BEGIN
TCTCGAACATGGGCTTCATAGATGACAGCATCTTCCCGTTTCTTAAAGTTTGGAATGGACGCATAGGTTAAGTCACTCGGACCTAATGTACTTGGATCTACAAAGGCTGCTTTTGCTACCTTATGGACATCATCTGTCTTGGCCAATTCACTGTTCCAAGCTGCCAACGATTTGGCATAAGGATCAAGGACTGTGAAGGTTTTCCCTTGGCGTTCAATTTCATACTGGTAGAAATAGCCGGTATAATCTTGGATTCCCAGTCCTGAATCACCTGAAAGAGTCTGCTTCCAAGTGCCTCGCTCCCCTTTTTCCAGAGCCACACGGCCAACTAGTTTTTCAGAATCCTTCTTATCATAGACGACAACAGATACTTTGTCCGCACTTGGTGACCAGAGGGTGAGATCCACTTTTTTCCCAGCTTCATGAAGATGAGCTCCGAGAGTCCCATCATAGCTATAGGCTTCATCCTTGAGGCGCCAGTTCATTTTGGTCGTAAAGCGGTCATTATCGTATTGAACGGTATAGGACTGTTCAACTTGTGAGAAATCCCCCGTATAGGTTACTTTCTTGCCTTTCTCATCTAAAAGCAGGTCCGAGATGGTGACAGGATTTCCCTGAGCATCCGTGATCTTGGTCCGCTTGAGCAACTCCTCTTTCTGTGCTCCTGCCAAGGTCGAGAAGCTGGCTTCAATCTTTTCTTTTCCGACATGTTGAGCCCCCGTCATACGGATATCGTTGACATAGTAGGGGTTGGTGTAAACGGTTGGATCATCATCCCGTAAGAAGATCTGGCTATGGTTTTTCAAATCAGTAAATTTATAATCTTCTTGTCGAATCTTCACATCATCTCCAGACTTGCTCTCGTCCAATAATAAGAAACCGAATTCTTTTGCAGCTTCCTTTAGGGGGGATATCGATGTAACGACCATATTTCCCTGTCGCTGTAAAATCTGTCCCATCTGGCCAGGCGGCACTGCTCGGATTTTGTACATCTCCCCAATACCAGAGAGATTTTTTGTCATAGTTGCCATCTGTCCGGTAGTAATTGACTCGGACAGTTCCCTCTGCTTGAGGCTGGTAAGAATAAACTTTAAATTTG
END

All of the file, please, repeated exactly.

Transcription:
TCTCGAACATGGGCTTCATAGATGACAGCATCTTCCCGTTTCTTAAAGTTTGGAATGGACGCATAGGTTAAGTCACTCGGACCTAATGTACTTGGATCTACAAAGGCTGCTTTTGCTACCTTATGGACATCATCTGTCTTGGCCAATTCACTGTTCCAAGCTGCCAACGATTTGGCATAAGGATCAAGGACTGTGAAGGTTTTCCCTTGGCGTTCAATTTCATACTGGTAGAAATAGCCGGTATAATCTTGGATTCCCAGTCCTGAATCACCTGAAAGAGTCTGCTTCCAAGTGCCTCGCTCCCCTTTTTCCAGAGCCACACGGCCAACTAGTTTTTCAGAATCCTTCTTATCATAGACGACAACAGATACTTTGTCCGCACTTGGTGACCAGAGGGTGAGATCCACTTTTTTCCCAGCTTCATGAAGATGAGCTCCGAGAGTCCCATCATAGCTATAGGCTTCATCCTTGAGGCGCCAGTTCATTTTGGTCGTAAAGCGGTCATTATCGTATTGAACGGTATAGGACTGTTCAACTTGTGAGAAATCCCCCGTATAGGTTACTTTCTTGCCTTTCTCATCTAAAAGCAGGTCCGAGATGGTGACAGGATTTCCCTGAGCATCCGTGATCTTGGTCCGCTTGAGCAACTCCTCTTTCTGTGCTCCTGCCAAGGTCGAGAAGCTGGCTTCAATCTTTTCTTTTCCGACATGTTGAGCCCCCGTCATACGGATATCGTTGACATAGTAGGGGTTGGTGTAAACGGTTGGATCATCATCCCGTAAGAAGATCTGGCTATGGTTTTTCAAATCAGTAAATTTATAATCTTCTTGTCGAATCTTCACATCATCTCCAGACTTGCTCTCGTCCAATAATAAGAAACCGAATTCTTTTGCAGCTTCCTTTAGGGGGGATATCGATGTAACGACCATATTTCCCTGTCGCTGTAAAATCTGTCCCATCTGGCCAGGCGGCACTGCTCGGATTTTGTACATCTCCCCAATACCAGAGAGATTTTTTGTCATAGTTGCCATCTGTCCGGTAGTAATTGACTCGGACAGTTCCCTCTGCTTGAGGCTGGTAAGAATAAACTTTAAATTTG